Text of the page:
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With tougher penalties now in force for drivers using their mobiles at the wheel, many have been left wondering what the rules are for using your phone as a sat nav.

The maximum penalty for using your phone whilst behind the wheel has doubled, with offenders now facing a £200 fine and six points, or even a ban from driving.

You can still use your phone as a sat nav, but ONLY if you:

  • have a holder for it to secure it in your car
  • don’t touch the screen or the phone whilst the engine is running
  • don’t adjust the route in stationary traffic or while waiting for the lights to change.

To display your mobile phone so you can hear it while driving – and so you can follow instructions without being too distracted, most drivers will place the handset into a holder which can be attached to the windscreen. However, if the police believe it’s obstructing your view, it can count against you. Under the Highway Code, drivers are required to keep windscreens clear.

We suggest that you either attach your phone to the air vents or place the holder on the middle/left side of the windscreen where it won’t block your view of the road.

Or for a safer and more convenient choice, it might be worth considering a sat nav. Here’s why…

Save your data

One of the big reasons why people like to use sat navs over their phones is because by using a sat nav, they don’t use up their phone’s data. Maps are saved on the sat nav, so there’s nothing to download. This also means that if you find yourself in an area with no mobile internet signal, your sat nav won’t leave you in the dark like a phone might.

If you want the whole package, look out for a sat nav that includes lifetime maps and traffic updates. This means that you can even stay up to date with things like traffic jams or road closures without an extra cost!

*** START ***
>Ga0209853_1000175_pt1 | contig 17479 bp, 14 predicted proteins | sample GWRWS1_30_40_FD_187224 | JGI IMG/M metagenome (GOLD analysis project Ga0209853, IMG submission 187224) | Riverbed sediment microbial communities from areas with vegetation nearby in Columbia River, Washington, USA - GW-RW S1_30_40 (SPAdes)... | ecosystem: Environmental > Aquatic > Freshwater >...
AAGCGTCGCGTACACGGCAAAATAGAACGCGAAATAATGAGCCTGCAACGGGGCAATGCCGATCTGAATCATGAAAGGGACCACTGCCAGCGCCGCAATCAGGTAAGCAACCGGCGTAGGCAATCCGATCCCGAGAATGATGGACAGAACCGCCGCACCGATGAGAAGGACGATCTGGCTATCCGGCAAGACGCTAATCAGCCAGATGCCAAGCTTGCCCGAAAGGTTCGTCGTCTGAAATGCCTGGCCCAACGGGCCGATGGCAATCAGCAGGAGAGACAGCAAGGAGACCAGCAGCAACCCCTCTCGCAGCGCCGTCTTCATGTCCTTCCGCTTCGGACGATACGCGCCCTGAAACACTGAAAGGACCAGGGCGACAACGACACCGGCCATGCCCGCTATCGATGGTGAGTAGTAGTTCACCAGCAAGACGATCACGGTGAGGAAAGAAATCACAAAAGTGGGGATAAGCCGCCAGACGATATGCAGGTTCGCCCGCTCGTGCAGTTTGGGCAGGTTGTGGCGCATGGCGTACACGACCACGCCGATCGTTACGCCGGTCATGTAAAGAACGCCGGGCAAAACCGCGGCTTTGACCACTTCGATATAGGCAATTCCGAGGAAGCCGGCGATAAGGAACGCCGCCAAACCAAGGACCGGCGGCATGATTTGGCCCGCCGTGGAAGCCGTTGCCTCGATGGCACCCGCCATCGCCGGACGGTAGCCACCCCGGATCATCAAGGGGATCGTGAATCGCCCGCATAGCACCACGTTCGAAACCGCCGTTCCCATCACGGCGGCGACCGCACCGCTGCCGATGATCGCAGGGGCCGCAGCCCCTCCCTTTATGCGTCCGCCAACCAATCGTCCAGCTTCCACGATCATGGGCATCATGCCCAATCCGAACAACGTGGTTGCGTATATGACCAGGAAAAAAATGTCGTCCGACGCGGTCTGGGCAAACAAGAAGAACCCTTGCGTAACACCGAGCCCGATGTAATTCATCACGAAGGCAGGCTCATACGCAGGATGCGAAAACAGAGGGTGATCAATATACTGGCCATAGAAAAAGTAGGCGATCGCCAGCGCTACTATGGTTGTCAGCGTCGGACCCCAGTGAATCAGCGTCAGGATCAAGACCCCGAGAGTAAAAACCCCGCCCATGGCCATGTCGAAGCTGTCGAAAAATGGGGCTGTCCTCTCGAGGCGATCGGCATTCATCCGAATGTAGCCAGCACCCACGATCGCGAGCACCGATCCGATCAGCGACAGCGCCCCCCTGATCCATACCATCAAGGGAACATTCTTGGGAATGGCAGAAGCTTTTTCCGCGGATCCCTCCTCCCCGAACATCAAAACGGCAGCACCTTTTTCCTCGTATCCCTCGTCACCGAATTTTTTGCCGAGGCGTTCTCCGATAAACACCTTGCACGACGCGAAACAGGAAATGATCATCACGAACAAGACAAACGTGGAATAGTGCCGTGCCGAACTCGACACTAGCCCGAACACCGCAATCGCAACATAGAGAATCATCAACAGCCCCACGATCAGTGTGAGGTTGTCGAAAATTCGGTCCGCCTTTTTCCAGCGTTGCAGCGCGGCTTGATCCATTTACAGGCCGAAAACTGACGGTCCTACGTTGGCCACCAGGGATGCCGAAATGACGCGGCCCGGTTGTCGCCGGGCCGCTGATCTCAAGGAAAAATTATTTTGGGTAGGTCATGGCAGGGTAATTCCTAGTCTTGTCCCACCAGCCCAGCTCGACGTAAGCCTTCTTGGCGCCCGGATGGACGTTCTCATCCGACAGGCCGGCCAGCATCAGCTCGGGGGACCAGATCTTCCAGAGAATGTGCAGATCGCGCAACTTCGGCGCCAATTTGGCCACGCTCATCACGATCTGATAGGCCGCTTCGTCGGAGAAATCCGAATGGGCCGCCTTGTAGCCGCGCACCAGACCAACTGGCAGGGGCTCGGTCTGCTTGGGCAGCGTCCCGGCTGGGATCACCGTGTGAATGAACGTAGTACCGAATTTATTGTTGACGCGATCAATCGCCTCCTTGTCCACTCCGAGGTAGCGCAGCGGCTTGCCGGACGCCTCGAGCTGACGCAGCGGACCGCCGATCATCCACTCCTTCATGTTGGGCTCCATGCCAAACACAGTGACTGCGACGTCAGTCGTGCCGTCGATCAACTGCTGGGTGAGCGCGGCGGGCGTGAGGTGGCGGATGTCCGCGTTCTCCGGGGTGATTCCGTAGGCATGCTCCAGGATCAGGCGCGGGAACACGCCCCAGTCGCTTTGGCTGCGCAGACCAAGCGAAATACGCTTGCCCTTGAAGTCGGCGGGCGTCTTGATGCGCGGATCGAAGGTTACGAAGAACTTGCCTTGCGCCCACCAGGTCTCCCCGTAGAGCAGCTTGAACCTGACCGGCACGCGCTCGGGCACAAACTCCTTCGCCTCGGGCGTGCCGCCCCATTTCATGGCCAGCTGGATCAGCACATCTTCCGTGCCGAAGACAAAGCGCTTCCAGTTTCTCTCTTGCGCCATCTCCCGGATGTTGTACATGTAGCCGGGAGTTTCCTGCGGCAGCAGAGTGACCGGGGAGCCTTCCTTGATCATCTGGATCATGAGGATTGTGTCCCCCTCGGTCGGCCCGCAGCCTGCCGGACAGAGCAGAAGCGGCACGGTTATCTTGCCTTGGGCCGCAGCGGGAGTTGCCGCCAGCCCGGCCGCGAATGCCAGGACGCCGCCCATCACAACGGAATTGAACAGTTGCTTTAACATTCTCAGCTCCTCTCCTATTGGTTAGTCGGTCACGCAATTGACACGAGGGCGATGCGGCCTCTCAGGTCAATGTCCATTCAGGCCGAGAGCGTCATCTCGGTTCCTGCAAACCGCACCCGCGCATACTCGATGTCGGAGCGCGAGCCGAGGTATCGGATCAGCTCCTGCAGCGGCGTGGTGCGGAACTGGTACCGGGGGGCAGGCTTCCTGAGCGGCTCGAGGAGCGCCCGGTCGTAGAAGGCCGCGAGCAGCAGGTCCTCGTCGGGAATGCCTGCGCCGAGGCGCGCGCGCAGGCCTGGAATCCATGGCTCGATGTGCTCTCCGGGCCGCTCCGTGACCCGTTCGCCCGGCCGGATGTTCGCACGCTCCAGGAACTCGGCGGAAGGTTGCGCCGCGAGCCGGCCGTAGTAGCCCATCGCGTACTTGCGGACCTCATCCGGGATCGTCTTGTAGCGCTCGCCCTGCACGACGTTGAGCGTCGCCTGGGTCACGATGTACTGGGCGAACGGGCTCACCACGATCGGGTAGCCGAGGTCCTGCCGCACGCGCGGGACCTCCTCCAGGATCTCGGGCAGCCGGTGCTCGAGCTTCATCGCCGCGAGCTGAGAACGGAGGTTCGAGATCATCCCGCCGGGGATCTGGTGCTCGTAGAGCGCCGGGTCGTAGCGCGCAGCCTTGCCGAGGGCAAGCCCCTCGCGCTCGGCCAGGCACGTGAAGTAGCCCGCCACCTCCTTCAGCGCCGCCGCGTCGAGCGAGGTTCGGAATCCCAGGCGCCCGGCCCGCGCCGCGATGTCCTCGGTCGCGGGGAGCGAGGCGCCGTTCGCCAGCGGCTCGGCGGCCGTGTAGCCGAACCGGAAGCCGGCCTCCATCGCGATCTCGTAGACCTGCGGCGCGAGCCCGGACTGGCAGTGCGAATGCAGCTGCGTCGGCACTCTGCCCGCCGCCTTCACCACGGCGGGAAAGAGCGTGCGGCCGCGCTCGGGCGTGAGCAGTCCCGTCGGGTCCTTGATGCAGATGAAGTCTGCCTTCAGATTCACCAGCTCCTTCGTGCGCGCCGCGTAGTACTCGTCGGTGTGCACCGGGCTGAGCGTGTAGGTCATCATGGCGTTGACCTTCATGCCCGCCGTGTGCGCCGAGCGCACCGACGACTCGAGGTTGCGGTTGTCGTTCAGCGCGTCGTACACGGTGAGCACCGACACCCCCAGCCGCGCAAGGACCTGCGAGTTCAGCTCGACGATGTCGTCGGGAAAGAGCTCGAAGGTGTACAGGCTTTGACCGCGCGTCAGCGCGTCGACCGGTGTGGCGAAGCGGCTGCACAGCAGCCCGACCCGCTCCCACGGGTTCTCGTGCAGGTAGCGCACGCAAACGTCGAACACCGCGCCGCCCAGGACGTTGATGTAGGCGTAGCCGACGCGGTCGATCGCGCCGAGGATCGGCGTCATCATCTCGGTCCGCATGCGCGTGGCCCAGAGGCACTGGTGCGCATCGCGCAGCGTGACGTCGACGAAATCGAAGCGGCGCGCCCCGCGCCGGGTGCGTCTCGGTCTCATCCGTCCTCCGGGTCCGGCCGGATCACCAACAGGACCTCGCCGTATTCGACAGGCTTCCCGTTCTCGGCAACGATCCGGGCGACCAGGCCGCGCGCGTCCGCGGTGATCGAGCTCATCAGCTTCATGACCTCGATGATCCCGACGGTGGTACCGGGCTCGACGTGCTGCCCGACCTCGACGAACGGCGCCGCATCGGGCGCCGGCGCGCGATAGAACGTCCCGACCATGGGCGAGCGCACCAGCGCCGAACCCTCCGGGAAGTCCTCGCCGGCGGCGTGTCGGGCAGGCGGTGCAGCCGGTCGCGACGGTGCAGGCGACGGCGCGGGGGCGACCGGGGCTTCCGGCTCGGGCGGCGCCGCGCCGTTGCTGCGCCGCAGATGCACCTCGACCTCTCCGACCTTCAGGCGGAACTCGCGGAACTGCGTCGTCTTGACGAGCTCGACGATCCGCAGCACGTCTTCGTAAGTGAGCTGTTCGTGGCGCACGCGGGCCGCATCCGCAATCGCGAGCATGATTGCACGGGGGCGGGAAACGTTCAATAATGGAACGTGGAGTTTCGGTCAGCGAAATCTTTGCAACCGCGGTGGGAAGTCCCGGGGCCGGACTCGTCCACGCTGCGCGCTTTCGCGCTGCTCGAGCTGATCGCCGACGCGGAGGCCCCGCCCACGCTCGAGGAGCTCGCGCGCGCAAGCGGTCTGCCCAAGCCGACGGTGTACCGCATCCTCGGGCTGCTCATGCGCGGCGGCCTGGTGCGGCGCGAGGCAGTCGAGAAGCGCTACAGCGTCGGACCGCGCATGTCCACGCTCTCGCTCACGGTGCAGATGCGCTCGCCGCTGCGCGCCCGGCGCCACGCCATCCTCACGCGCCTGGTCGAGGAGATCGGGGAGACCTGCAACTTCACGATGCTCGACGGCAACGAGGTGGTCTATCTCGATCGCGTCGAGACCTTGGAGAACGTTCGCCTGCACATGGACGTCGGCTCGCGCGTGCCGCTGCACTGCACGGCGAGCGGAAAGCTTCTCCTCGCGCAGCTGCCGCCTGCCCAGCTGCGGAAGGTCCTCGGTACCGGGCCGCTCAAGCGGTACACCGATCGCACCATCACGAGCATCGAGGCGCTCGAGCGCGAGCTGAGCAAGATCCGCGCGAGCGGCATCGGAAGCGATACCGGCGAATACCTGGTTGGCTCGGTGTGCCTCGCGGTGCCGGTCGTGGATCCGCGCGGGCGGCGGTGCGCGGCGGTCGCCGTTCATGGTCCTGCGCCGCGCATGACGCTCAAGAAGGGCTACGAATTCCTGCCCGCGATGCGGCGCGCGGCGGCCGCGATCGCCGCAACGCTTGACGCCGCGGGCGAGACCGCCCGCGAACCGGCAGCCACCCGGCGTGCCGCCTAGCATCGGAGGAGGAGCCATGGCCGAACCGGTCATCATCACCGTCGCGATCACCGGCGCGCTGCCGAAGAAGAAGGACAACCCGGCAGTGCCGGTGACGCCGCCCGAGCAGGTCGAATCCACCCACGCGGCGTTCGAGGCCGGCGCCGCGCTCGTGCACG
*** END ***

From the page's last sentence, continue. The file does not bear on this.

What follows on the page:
It’s also possible to get traffic sat navs that tether to your phone and use your phone’s internet connection to download traffic updates. This does use up data, but you can still navigate without it if you don’t want to use it all the time.

Garmin Nuvi 3598 4

Your battery will last longer

Almost all sat navs will need to be plugged in while they’re being used – although some will have built-in batteries to help you find your way from your car to your destination. However, even if your phone is plugged in, the extra resources needed to keep the screen, GPS and internet running can make your phone heat up and the battery run down faster than it can be charged in the car!

By using a sat nav, you don’t have to worry about making sure your phone has some battery left for the drive home, or that it will run out of juice before you know where you are.

They aren’t just one trick ponies

More and more modern sat navs come with more than one function. For example, some sat navs are also dash cams, or have built-in microphones and speakers so you can use them for hands-free calling.

Of course, they also cleverly combine these features so the camera for the dash cam can warn you if you’re drifting out of your lane, and the hands-free microphone can be used to give voice commands to the sat nav.

Making a decision

While you can legally use a phone or sat nav to guide you on your journey, the decision is up to you. Undoubtedly, a mobile phone is a lot riskier, but then you have to evaluate the initial cost needed to purchase a reliable sat nav.

For a safer option, take a look at our range of sat navs here at Halfords and find out which one would work best for you! Remember, we can fit your sat nav into your car for you, too. That means no messy wires in the car.

Alternatively, if you’d prefer to use your phone as a sat nav, we also have a great range of mobile phone accessories to ensure you are safe and ready for your next road trip.

Find this post useful? Then you might find our recent post quite useful: ‘7 obscure driving laws you might be unaware of’.

2 comments

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